Walking down the street, notice a building of the Slovak Academy of Sciences. It is a national institution which undertakes scientific research in Slovakia as an autonomous non-university research institution, funded primarily from public finances. Matej Bel’s project from 1735, marked the first attempt to establish such an institution on the territory of modern Slovakia.

Stefanikova Street - Slovak Academy of Sciences
Slovak Academy of Sciences

At the crossroad of Stefanikova and Prazska Street, there’s the Museum of Transport. The museum is located in the premises of the former warehouse and Bratislava’s oldest steam railroad station. It documents the development of railway and road transport in Slovakia. Moreover you may observe cars with or without engines produced before the World War II, bicycles, personal vehicles and lorries from the interwar period. Vehicles from the 60s and 70s of the 20th century are on display as well. All this plus some temporary exhibitions will enlighten you on how Slovak transportation has changed over time.

Stefanikova Street - Museum of Transport
Museum of Transport


Due to the busy character of this street, the concentration of the coffee places, pubs and restaurants is smaller compared to the Old Town. However, you can still find few great places here!

Café Štefánka is a legend with a unique atmosphere of old Pressburg. It is located in a historical building of an eclectic style from 1897 at the corner of Palisády and Štefánikova Street. It closed down in 2016, has been fully reconstructed and reopened recently. This renowned coffee place has carried its name after the Belgian princess Stéphanie since 1904. Not many people know she used to live in a manor house in Rusovce (one of Bratislava’s municipalities). If you like historical touch and décor, we definitely recommend you visit this place.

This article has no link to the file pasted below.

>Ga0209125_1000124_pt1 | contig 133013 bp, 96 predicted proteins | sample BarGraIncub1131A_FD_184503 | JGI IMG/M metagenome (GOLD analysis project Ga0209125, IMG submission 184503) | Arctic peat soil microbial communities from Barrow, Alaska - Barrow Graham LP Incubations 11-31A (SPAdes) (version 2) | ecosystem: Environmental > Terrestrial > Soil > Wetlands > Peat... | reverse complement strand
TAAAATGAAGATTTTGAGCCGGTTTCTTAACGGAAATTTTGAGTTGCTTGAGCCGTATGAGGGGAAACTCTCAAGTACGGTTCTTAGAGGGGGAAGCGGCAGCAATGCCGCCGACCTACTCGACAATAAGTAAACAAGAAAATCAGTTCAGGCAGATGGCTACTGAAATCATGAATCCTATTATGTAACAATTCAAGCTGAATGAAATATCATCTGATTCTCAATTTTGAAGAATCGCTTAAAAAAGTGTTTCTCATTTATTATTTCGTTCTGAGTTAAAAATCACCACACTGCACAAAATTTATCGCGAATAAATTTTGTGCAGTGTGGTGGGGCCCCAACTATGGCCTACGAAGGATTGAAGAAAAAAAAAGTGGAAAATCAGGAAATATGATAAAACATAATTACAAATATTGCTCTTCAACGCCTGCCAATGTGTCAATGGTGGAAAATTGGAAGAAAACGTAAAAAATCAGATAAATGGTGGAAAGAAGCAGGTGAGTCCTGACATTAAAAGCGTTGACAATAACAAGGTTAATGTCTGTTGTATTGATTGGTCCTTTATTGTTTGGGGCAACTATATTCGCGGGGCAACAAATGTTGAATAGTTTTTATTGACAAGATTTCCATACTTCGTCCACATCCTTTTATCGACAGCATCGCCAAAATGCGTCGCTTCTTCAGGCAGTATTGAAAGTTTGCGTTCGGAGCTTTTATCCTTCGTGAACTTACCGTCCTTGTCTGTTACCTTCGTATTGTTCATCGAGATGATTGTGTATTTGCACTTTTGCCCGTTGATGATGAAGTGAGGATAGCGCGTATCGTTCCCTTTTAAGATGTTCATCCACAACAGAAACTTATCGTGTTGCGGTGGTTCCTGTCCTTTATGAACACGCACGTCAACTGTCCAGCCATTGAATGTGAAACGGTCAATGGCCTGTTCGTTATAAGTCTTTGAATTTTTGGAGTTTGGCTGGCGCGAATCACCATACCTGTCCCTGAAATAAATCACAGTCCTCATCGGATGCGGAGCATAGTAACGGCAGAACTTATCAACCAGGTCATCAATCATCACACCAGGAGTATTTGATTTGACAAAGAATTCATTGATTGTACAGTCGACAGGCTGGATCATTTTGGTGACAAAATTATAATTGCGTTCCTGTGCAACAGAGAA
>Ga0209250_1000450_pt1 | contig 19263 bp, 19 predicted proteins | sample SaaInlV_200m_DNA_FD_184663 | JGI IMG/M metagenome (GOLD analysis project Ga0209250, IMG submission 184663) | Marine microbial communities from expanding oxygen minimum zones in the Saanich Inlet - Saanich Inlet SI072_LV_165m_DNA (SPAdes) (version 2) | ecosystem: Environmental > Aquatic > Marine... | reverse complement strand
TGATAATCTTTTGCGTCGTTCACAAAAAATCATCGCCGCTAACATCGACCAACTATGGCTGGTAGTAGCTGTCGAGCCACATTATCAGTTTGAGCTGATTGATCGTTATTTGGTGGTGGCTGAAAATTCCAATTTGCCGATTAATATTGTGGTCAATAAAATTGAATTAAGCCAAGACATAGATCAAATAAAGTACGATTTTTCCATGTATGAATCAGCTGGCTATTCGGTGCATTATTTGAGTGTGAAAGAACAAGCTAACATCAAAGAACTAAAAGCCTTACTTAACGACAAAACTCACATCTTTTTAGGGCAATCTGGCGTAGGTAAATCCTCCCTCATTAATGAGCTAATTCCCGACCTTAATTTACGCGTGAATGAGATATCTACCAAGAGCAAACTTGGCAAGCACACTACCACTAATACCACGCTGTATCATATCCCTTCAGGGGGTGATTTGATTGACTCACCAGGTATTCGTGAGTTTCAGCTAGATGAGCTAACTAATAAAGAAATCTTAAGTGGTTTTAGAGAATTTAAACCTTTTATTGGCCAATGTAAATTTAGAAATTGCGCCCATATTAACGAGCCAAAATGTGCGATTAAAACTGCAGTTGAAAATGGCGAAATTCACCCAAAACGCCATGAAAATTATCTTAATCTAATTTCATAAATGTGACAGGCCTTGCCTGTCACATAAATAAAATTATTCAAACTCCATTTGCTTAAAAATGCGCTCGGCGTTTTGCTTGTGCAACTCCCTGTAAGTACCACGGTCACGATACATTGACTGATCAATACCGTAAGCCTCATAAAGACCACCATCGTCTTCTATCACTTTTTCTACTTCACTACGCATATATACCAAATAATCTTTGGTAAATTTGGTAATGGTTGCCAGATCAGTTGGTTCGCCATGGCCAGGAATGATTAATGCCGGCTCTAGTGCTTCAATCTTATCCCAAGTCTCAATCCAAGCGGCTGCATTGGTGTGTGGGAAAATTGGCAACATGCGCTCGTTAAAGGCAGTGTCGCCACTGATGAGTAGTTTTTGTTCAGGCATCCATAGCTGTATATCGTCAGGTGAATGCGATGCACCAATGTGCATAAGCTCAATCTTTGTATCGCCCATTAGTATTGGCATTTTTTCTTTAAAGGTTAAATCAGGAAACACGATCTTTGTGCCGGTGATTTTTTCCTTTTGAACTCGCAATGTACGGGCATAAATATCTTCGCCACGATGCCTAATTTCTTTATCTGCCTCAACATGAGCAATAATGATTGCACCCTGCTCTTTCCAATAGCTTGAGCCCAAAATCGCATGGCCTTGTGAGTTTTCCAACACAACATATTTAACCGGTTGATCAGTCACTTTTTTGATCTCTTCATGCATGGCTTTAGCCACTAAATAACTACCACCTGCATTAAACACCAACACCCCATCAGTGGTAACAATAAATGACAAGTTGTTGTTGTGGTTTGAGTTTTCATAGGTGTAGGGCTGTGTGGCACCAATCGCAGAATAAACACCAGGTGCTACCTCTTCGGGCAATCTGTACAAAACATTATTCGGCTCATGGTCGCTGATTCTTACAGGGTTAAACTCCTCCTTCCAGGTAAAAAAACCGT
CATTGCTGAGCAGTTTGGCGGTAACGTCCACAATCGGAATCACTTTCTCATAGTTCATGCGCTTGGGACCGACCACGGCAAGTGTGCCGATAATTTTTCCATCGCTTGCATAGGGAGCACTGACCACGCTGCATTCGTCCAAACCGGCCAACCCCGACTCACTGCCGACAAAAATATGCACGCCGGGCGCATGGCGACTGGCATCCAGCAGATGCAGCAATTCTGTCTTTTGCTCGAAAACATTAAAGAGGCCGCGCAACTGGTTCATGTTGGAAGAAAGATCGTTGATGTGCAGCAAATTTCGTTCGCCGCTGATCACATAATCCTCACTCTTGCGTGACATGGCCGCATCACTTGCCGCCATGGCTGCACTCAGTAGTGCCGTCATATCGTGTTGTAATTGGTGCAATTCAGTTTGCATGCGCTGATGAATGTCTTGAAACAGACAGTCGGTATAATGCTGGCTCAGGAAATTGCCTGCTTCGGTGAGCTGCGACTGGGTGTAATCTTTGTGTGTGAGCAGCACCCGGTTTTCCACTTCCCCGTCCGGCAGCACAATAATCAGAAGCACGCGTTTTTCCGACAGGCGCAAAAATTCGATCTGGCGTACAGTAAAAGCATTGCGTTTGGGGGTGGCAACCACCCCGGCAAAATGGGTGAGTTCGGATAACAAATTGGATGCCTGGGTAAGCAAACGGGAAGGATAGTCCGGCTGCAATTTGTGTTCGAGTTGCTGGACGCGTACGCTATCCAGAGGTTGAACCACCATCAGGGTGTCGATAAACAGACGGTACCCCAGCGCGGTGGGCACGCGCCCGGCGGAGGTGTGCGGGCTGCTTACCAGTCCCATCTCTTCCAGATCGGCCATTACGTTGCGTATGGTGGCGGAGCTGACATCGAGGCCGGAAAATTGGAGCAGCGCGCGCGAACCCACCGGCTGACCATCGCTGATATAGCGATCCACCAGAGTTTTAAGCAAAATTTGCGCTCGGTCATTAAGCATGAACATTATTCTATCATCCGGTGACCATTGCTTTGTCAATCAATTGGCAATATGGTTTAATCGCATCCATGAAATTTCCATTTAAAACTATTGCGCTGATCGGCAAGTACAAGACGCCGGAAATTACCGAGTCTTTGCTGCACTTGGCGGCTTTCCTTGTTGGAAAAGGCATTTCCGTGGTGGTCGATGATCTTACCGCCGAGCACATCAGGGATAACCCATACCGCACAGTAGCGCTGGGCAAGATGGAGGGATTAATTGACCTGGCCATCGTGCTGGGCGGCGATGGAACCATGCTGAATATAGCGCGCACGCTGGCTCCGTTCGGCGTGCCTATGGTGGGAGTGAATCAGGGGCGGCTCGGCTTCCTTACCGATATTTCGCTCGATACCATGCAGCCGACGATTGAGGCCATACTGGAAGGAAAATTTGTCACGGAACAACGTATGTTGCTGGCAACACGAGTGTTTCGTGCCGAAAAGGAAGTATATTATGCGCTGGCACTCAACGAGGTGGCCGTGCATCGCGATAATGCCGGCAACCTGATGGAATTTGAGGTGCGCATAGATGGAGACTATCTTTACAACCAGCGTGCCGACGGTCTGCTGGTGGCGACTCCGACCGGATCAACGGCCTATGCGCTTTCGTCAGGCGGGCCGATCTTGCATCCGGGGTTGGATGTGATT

Cafe Stefanka
Beautiful historical interior and delicious meals of Café Štefánka

Fabrika is a beer pub with a noble and stylish ambiance, professional staff and great home-brewed beer.  It has several of its own draft beers. For example, their “FABRIKA F 12°” is a Pilsner type lager made of Moravian barley and Czech hops and we definitely recommend to try it. If you are hungry, you can have nice lunch or dinner here!

Try home-brewed beer at  stylish Fabrika beer pub

Ave Café is an event place open only when rented for company or private events. We usually go here for different themed parties. Right next to it stands a legendary Dungeon Pub popular for its gaming nights and specific subculture of its visitors. Bon Bon Jazz Bar is a newer addition and its main plus is live jazz music.

Bon Bon Jazz Bar with live jazz music

Walking further, you will find the popular Japanese restaurant Benihana (it does not stand directly at Stefanikova Street but is literally round the corner, at Hlboka Street). Come to this place if you look for a unique dining experience with chefs cooking at your table.

Stefanikova Street - Benihana
Japanese Benihana restaurant with live cooking show

Which is your favourite building standing at the Štefánikova Street? Do you frequently visit some of these places? Let us know in the comments below:)

Author: Zuzana Mytna